CHARLIE CONNELLY on the radical double life of beloved children’s author Arthur Ransome.
Few writers have evoked a more bucolic view of England than Arthur Ransome. In the dozen books that comprise the Swallows and Amazons series he conjured magical stories of endless school holidays spent camping, fishing and messing about in boats, exploring nature and making friendships that felt as if they would last forever. The world was reduced to as far as you could range and still be back in time for tea, returning home flushed with stories and the prickly heat of a summer’s day.
In dust jacket photographs the stories’ author looked like a favourite uncle, round spectacles framing kindly eyes above a walrus moustache that managed to stay just the right side of preposterous.
Yet two years before Swallows and Amazons was published an unnamed man had provided the British secret service with this account of an encounter with Ransome in, of all places, a Chinese prison.
“Arthur Ransome is a traitor,” began the typed statement. “He is undoubtedly a Communist and in the pay of the Moscow Secret Service.”
Describing how Ransome had visited him in a cell in Hankou where he was being held for unspecified reasons as China simmered on the brink of revolutionary violence, he said Ransome tried to convince him he was a British spy, “and that I could entrust him with any message I wanted him to pass on to the War Office”. The man “caught him out at his own game” and “threatened to use force if he didn’t leave the cell immediately”.
The idea that the avuncular figure behind some of the best-loved stories ever written could be caught up in a world of spies, double agents and tawdry encounters in Chinese prison cells seems ridiculous, but even if labelling him a traitor was pushing it there was far more to Arthur Ransome than the pictures of a slightly bewildered old gent might suggest.
Ransome spent a number of years in Russia around the time of the 1917 revolution, was friendly with Lenin and other Bolshevik leaders and even married Leon Trotsky’s secretary. It’s a little like finding out Beatrix Potter was chummy with Stalin, or that Kim Il-sung sought out A.A. Milne’s opinions over a game of chess on the potential for revolution in Britain.
The story of Arthur Ransome and the Bolsheviks reads more like something out of Graham Greene than anything from the children’s canon. Spy, traitor, MI6 informant, war correspondent, double agent, confidant of some of the 20th century’s most significant figures, even gem smuggler, Ransome attracted labels, accusations and suspicions until he settled back in England in the late 1920s and commenced the second half of his life, living quietly in the Lake District writing books that would immortalise his name where it might have been scandalised.
How he came to be in Russia in the first place was a remarkable story. Ransome was born in Leeds in 1884, spending regular family holidays close to Coniston Water and attending school in Windermere before decamping to Rugby School. He studied chemistry at Yorkshire College but left after a year and moved to London to pursue a career as a writer. In 1907 he published his first substantial work, Bohemia in London, in which he examined the capital’s bohemian set, past and present, followed by literary biographies of Edgar Allan Poe and Oscar Wilde, the latter provoking an unsuccessful libel suit from Lord Alfred Douglas that would bankrupt Wilde’s former lover.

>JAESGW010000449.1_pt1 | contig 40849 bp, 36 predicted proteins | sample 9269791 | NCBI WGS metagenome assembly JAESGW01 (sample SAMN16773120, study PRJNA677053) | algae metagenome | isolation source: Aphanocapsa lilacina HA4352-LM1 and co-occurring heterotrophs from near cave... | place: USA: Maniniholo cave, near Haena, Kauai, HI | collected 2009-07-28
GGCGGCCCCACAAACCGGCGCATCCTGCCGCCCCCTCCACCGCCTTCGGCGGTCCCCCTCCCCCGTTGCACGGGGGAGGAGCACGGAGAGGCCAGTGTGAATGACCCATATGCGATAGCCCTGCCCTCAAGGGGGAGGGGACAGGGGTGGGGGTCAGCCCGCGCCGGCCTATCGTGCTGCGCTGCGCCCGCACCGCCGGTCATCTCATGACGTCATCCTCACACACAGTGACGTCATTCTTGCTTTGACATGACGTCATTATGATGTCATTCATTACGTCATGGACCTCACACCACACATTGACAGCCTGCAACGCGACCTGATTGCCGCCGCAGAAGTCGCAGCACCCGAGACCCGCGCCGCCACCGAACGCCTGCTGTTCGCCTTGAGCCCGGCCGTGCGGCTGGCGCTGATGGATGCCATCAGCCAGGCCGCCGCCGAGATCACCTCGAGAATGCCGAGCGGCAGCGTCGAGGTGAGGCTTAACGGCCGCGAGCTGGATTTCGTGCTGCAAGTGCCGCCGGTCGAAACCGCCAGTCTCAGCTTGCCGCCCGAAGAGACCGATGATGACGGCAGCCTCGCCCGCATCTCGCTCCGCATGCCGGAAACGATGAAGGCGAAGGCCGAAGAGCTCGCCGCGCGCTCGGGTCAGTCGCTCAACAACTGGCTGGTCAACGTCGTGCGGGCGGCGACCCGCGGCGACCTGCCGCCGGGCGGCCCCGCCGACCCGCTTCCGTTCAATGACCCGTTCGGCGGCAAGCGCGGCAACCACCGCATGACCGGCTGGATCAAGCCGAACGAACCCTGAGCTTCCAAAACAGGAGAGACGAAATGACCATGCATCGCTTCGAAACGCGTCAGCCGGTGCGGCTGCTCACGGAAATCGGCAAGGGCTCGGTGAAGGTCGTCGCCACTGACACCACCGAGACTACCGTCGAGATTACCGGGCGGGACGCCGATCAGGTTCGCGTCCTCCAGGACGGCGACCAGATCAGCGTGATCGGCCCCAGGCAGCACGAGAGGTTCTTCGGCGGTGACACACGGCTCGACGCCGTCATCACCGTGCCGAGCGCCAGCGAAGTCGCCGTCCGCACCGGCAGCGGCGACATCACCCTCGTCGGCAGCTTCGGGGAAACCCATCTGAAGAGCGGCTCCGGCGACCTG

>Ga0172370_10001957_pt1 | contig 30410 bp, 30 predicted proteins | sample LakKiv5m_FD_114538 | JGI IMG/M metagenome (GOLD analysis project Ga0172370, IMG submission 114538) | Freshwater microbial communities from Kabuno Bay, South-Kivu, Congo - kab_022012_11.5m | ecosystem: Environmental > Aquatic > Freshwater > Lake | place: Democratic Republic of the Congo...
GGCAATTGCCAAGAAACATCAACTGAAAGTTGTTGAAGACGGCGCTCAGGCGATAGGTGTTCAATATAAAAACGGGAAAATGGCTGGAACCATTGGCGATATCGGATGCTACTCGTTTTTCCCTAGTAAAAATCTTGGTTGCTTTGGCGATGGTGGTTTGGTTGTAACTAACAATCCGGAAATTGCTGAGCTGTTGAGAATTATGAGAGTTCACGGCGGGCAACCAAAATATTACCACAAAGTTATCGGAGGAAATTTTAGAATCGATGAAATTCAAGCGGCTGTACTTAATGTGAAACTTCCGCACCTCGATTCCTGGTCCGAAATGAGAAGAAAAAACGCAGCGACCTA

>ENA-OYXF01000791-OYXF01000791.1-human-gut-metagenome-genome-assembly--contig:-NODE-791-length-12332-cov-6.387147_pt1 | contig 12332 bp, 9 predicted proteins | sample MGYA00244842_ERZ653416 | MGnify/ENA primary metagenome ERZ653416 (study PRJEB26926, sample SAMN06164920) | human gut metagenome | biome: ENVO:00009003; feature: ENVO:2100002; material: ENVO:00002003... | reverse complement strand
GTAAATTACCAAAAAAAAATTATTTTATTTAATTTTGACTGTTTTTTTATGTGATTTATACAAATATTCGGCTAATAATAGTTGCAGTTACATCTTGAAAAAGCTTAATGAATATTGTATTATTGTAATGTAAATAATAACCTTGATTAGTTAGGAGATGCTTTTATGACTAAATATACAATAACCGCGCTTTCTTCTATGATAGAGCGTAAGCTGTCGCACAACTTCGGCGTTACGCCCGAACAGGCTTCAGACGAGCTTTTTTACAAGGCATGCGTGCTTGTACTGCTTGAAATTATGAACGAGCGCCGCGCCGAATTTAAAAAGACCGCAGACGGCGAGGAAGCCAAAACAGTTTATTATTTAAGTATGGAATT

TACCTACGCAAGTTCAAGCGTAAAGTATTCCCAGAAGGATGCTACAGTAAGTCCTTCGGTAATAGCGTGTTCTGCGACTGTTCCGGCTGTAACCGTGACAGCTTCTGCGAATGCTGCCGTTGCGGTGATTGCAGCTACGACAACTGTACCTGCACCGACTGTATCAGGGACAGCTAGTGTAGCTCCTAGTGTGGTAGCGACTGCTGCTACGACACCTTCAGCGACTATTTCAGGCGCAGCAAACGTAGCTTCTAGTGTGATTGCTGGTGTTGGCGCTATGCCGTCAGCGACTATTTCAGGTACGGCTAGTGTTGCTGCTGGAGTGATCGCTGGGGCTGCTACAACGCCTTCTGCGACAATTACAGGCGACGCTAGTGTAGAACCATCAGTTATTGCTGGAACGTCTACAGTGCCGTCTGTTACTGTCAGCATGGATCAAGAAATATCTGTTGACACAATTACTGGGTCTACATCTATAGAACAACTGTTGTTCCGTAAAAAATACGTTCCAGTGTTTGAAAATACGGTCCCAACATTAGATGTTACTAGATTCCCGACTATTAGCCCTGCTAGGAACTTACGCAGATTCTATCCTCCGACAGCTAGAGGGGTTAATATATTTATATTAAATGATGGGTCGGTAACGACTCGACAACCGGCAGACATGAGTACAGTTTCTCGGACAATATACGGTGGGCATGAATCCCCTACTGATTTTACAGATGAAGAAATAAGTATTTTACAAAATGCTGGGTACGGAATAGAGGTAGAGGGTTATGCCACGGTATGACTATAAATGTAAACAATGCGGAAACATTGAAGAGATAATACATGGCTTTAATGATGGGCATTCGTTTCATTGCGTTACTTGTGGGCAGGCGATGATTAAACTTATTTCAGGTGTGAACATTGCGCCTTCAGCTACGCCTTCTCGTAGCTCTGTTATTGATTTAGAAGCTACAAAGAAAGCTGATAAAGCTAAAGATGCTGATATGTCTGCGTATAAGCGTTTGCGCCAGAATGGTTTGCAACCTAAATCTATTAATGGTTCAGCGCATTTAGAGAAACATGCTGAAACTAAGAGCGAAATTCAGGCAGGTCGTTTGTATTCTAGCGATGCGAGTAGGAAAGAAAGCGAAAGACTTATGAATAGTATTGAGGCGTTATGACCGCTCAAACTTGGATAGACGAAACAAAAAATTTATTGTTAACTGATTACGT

By 1913 Ransome was in poor health, a stomach ulcer exacerbated by the stress of the year-long libel process and a collapsed marriage. Something had to change so he moved to Russia, ostensibly, he said, to study folklore but also partly to put as much distance as possible between himself and his wife.
Ransome’s ill health and poor eyesight excused him from combat in the First World War but his writing, location and proficiency in the Russian language made him an ideal correspondent. He covered the conflict on the Russian front for the radical English newspaper the Daily News before moving after the war to the Manchester Guardian. If he’d arrived in Russia envisioning a peaceful life searching archives for fairy tales, instead he found himself caught up in two of the biggest political and social upheavals of the modern age: global war and the Russian Revolution.
“I got, I think I may say, as near as any foreigner who was not a communist could get to what was going on,” he wrote in the introduction to his book Six Weeks in Russia, published in 1919. He became close to Karl Radek, the Bolshevik regime’s vice-commissar for foreign affairs and gifted in the creation and dissemination of Bolshevik propaganda, close enough that the two men shared an apartment in the aftermath of the revolution.
He got to know Lenin, Trotsky and other architects of the Soviet Union, winning their confidence, playing them at chess, keeping them abreast of developments in Britain and filing his news reports back to London by telegram.
These bulletins are what first attracted the attention of the British authorities, jittery at the prospect of Bolshevik-style revolution at home and suspicious of how Ransome’s reports seemed a little too sympathetic towards the revolutionary government.
Ransome’s secret service file was opened to the public in the early 2000s (and interpreted to great effect by Roland Chambers in his excellent 2009 biography The Last Englishman: The Double Life of Arthur Ransome) and makes fascinating reading if you’re a fan of Swallows and Amazons or not.
Ransome’s 1917 dispatches for the Daily News were “articles that were most detrimental as he frequently applauded the Bolshevist government and one was forced to the conclusion that he had probably become imbued with their sentiments himself”.